Andrew CorseShort-term Project
Studies consistently show that LGBTQ individuals are at higher risk for substance abuse, tobacco use, suicide, HIV, and chronic health conditions. The Community Health Centers of Burlington recently created a specialty clinic called the Be You Clinic, which will focus on delivering healthcare to LGBTQ persons, by LGBTQ-affirmative and –knowledgeable providers. This project sought to spread awareness of this new clinic by advertising.
Julia Lane CowenhovenShort-term Project
Lewiston, Maine has seen a recent surge of asylum seekers, refugees, and migrants, mainly from African Countries, termed New Mainers. Community health outreach workers (CHOWs) are front line public health workers who are trusted members of the community being served, which enables them to serve as a liaison between providers and their patients. Educating providers on the role of CHOWs may increase their utilization in the clinical setting and improve the quality of care for the New Mainer population in Lewiston.
Patrick CrudenShort-term Project
Survey analysis of hypertensive patients in an outpatient family medicine practice aimed at efficiently improving clinical management and health literacy.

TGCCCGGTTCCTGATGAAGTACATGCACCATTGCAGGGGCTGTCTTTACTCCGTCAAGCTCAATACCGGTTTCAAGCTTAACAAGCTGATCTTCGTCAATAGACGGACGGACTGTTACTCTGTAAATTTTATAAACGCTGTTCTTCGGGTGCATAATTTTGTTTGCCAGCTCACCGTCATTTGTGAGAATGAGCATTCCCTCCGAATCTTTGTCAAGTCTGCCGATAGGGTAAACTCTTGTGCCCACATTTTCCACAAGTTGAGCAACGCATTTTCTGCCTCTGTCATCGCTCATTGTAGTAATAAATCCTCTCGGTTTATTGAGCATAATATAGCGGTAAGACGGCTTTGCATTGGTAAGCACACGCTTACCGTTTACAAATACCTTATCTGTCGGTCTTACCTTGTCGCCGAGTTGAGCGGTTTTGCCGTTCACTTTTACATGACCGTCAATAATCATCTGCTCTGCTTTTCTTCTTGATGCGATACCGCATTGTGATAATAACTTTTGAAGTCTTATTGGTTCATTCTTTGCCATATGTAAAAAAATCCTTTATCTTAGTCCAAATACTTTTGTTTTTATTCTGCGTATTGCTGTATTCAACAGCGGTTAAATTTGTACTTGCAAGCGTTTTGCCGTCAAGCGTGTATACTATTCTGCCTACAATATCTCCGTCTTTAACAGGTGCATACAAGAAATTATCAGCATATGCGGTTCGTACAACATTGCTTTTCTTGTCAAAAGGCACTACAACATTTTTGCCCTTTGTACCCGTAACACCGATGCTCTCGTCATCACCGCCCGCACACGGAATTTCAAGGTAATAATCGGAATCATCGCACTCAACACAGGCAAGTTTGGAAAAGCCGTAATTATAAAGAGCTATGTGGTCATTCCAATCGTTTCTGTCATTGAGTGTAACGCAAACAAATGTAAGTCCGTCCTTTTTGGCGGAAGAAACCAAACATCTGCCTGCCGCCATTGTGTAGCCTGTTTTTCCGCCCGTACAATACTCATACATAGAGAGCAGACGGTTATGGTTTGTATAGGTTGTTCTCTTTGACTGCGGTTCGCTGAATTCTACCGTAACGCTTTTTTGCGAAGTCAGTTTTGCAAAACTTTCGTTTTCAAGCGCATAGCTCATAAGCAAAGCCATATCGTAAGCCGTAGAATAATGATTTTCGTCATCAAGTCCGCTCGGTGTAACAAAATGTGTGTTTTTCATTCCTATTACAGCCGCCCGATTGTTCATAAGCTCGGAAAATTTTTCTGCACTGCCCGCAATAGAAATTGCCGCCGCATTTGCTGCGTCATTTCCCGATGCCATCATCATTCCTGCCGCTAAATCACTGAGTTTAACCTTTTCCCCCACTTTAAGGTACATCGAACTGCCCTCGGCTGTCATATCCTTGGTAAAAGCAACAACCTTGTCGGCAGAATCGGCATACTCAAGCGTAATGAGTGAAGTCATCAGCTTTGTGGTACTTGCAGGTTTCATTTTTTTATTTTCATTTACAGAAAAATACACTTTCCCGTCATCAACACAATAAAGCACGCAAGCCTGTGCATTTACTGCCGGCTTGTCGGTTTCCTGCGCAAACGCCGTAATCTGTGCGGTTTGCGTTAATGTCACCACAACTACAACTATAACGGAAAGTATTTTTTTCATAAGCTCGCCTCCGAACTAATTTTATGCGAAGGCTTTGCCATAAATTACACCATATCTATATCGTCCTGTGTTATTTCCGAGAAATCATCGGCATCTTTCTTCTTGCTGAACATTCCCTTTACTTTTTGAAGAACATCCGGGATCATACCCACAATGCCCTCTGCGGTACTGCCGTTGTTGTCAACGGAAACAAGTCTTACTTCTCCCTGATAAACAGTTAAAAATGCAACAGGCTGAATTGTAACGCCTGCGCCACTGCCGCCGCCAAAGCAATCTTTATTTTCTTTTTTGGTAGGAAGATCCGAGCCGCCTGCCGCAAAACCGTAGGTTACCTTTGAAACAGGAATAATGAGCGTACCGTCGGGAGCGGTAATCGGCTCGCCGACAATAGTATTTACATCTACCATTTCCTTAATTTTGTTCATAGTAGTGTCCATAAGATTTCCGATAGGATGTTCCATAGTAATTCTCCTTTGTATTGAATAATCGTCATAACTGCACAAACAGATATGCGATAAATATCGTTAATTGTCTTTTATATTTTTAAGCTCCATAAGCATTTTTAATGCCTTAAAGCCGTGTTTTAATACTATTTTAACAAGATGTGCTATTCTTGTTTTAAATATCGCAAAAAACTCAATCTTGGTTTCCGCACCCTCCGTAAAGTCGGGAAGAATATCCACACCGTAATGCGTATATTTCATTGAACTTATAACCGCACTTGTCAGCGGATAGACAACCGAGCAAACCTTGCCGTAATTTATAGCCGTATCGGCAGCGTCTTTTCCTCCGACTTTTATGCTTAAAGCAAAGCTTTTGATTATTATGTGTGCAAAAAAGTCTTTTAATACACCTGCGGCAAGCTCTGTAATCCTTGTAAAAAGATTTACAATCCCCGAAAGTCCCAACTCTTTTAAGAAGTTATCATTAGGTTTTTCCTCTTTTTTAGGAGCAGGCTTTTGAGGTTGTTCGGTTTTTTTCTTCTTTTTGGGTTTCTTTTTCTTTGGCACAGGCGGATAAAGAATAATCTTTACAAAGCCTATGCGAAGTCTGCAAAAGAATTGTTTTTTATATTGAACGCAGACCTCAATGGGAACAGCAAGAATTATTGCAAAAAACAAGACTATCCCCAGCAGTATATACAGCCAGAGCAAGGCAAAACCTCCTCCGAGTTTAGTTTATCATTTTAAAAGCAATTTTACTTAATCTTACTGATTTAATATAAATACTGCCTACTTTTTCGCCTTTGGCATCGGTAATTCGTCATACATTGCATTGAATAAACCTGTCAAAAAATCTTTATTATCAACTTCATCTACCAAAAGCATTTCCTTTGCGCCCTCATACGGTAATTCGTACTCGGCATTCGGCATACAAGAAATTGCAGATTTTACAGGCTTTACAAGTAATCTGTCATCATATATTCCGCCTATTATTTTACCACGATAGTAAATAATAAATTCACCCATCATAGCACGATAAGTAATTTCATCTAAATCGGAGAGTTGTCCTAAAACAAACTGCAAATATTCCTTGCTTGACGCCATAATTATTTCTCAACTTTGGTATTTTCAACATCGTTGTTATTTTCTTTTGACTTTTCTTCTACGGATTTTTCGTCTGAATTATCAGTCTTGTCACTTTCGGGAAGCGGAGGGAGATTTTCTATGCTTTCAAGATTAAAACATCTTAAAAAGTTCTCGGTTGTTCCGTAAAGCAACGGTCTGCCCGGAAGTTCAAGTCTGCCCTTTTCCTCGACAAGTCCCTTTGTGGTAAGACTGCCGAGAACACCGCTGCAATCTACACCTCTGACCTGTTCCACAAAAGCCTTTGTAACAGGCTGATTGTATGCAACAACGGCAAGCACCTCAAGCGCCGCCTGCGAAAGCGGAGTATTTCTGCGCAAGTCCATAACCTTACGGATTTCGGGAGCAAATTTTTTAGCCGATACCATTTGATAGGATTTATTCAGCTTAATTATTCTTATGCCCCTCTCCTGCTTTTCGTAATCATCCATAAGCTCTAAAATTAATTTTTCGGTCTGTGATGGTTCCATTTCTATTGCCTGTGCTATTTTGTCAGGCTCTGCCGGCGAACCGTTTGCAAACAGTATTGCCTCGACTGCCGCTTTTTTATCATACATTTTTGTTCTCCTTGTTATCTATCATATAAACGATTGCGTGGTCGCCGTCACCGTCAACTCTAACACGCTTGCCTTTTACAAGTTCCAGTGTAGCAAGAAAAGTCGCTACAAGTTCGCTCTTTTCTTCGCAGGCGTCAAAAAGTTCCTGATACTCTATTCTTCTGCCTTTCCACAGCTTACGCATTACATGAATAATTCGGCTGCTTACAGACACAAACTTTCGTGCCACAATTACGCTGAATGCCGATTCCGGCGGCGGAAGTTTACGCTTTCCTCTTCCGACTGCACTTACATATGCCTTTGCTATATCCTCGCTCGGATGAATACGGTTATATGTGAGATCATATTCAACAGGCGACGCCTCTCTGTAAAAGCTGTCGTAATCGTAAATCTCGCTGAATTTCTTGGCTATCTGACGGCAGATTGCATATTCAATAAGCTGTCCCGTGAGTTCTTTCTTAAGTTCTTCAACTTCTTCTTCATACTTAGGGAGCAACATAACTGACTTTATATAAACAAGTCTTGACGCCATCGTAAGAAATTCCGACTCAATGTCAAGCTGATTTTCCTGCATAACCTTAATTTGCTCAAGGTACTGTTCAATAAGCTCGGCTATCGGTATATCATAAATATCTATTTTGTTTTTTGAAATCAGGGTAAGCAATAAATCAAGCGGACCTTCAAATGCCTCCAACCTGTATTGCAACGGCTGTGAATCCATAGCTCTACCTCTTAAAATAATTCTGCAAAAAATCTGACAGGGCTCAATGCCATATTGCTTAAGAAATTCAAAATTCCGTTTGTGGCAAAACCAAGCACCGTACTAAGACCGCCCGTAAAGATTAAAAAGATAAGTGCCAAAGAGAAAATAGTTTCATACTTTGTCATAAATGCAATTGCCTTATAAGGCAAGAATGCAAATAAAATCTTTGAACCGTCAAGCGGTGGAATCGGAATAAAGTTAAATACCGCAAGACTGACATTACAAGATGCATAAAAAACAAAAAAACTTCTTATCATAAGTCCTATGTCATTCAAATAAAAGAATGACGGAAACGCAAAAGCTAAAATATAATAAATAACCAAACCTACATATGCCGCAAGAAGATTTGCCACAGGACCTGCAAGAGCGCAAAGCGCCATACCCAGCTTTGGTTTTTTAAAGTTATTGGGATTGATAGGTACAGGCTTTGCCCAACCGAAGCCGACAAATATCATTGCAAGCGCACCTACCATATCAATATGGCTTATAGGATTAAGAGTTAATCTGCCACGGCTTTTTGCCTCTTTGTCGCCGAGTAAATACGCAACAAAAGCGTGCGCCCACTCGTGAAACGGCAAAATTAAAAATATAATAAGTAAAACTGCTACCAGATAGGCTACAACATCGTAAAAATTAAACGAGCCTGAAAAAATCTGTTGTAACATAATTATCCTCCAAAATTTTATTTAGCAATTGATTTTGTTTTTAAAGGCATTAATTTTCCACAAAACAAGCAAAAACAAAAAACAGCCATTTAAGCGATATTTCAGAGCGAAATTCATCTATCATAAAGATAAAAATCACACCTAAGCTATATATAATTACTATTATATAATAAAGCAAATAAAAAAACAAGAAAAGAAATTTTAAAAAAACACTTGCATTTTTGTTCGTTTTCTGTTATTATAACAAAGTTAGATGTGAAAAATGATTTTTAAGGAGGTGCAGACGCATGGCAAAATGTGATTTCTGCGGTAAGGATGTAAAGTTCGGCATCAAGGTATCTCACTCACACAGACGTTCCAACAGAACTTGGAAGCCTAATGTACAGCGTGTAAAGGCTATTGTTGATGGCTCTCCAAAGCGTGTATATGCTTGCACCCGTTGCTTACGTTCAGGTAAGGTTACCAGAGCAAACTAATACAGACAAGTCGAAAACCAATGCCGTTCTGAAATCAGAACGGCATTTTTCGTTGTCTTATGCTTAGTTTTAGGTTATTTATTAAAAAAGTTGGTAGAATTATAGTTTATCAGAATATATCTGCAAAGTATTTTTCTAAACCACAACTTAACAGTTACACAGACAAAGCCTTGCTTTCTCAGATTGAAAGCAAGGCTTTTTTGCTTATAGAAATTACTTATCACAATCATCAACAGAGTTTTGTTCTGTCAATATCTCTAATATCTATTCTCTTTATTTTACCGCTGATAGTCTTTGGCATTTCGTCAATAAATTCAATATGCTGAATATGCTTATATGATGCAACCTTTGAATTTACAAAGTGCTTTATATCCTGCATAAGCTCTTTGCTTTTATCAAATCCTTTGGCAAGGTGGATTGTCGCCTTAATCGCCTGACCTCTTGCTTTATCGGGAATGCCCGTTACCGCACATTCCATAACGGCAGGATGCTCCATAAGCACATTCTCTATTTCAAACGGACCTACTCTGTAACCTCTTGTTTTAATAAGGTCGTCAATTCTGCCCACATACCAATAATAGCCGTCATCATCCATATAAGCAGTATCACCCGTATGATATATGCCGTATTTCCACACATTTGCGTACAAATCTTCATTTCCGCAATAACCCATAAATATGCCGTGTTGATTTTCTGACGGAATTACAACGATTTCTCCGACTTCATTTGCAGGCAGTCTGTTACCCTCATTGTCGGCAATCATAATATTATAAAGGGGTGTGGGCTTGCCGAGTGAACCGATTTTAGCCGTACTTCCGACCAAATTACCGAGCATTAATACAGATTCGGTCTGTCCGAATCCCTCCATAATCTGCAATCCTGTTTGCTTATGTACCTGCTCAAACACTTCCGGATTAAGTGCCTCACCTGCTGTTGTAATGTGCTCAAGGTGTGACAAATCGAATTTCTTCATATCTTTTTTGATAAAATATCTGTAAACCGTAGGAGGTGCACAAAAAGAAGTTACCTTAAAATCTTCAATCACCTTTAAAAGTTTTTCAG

Kristen M. DaltonShort-term Project
One of the most effective ways to assist patients with diabetes is to empower them to manage their diabetes through lifestyle change. However, figuring out what to eat when you have diabetes can be very confusing. This project attempted to provide simple lifestyle changes patients could make.
Ashley L. DeebShort-term Project
Seasonal affective disorder may be a significant issue in Lewiston, ME due to it's latitude. In addition, lack of transportation and poverty are also issues in this community. This project attempts to address treatment and increase awareness of SAD in Lewiston.
These projects were completed by students in the University of Vermont Family Medicine Clerkship. Block Clerkship Projects were completed during a five-week period, while Longitudinal Clerkship Projects were completed over the course of a 12-month longitudinal clerkship.